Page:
The roles of tissue resident T cells during H. pylori infection and after immunization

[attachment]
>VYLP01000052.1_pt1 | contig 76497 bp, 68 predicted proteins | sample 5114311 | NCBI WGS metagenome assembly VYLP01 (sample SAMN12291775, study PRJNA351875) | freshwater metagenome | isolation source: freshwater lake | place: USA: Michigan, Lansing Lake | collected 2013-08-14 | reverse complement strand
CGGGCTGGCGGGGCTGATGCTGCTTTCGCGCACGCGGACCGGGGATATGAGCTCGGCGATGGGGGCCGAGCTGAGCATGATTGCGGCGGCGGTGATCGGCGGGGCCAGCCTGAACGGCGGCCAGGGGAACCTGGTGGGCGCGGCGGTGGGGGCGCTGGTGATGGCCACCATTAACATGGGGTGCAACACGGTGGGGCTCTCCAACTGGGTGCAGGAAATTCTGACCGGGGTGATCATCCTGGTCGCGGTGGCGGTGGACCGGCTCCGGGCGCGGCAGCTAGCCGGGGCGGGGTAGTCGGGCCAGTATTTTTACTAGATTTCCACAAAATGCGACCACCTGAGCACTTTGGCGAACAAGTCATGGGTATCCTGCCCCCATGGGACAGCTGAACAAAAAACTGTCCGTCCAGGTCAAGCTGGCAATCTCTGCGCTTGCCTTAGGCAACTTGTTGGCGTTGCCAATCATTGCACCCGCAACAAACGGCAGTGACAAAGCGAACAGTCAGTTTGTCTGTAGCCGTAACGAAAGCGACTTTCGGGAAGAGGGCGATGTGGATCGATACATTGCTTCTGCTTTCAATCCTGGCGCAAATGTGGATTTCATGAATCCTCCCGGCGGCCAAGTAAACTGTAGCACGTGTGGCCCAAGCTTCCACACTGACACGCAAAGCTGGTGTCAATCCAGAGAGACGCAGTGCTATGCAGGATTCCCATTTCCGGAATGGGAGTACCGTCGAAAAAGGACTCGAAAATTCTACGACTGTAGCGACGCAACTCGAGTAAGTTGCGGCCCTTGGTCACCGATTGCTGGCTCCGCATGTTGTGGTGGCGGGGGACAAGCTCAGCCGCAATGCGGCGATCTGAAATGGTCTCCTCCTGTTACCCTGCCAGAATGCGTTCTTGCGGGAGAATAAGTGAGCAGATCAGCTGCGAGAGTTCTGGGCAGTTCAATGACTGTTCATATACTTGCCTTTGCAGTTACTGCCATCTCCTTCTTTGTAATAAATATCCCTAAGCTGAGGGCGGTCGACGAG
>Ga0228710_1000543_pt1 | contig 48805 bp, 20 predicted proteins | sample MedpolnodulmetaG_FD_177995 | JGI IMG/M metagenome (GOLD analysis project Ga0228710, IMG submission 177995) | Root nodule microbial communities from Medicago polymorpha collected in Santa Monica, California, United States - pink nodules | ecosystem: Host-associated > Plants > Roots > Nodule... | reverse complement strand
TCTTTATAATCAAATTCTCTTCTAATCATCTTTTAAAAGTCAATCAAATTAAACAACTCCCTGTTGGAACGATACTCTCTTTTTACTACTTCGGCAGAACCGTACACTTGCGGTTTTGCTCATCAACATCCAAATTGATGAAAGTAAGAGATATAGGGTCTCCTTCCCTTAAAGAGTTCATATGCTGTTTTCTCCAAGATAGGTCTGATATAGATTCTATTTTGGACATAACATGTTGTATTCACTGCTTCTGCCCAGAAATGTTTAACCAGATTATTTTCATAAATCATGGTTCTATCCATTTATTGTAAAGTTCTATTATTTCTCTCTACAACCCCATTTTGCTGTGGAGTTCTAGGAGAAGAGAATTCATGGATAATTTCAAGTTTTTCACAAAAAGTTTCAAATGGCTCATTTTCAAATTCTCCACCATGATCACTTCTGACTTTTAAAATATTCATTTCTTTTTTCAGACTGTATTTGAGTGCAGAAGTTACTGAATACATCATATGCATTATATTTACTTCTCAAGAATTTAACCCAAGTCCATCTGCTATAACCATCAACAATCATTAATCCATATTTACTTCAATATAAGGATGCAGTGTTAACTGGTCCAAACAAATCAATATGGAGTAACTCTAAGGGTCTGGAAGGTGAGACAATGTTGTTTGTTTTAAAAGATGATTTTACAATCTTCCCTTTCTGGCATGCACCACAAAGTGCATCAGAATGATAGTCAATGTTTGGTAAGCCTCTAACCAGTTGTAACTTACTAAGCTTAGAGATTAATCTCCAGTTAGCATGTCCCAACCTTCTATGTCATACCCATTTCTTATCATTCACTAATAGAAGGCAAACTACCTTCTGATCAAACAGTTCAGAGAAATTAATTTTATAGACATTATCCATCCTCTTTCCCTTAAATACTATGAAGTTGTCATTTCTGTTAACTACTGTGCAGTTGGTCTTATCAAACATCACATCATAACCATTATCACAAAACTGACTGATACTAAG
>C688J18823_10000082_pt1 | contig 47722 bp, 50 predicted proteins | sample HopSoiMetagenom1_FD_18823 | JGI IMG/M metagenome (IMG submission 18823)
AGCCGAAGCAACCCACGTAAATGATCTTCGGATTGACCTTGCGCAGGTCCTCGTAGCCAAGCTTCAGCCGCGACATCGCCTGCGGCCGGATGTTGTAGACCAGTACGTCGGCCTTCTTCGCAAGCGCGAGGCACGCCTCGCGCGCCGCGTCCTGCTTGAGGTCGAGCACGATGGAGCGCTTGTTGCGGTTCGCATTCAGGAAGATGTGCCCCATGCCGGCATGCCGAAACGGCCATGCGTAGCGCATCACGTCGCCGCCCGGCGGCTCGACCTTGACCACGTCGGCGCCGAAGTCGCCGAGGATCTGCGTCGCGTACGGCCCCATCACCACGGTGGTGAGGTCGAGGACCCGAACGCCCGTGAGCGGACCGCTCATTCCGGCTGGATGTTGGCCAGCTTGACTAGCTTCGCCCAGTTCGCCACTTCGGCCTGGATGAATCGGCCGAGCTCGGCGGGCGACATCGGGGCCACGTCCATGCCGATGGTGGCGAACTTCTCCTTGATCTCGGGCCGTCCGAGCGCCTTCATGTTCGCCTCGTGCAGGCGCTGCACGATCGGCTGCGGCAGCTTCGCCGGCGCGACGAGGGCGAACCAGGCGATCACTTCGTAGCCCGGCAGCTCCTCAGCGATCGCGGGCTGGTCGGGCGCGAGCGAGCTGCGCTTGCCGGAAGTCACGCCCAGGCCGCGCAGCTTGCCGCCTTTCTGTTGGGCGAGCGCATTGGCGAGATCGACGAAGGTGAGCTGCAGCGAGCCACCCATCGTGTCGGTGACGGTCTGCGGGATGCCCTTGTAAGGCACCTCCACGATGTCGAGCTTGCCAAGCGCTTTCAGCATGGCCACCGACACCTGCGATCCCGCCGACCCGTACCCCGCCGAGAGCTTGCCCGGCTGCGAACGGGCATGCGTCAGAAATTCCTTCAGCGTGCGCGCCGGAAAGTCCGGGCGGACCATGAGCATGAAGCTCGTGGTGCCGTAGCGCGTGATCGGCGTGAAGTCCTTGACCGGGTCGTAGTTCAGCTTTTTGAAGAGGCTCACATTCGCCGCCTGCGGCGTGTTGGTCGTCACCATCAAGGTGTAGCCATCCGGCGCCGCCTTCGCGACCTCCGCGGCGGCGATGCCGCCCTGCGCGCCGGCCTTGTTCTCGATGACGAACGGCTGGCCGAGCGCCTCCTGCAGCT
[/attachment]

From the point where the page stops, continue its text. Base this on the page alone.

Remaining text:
Helicobacter pylori infection is one of the most common bacterial infection worldwide. Gastric colonization with H. pylori can lead to various upper gastrointestinal disorders, such as gastritis, peptic ulcer disease, gastric mucosa-associated lymphoid tissue (MALT) lymphoma, and gastric cancer. Different immune cell subsets can be found in the stomach of infected subjects. In particular, T cells have been shown to infiltrate and highly contribute to gastric inflammation in order to control the infection. Tissue-resident memory T cells (TRM) have been recently described as important players in the immune response against different infections. They reside in the non-lymphoid tissues without entering recirculation, and after most infections they emerge after the resolution of local inflammation. Therefore, they can rapidly react to local infection by forming secondary TRM cells from pre-existing TRM cells or from their precursors recruited from the circulation. Effector T cells within non-inflamed tissues can also differentiate into TRM cells after adaption to local chemokines. TRM cells are present during H. pylori infection. However, their putative functions have not been clearly defined. Moreover, the contribution of H. pylori virulence factors to the induction of TRM cells remains unclear. Therefore, we explore the function of stomach TRM cells after H. pylori infection, and the contribution of different H. pylori virulence factors to the induction of TRM cell responses. Further, we want to analyse the relevance of TRM cells for protection upon prophylactic immunization (see ● Vaccine development against H. pylori).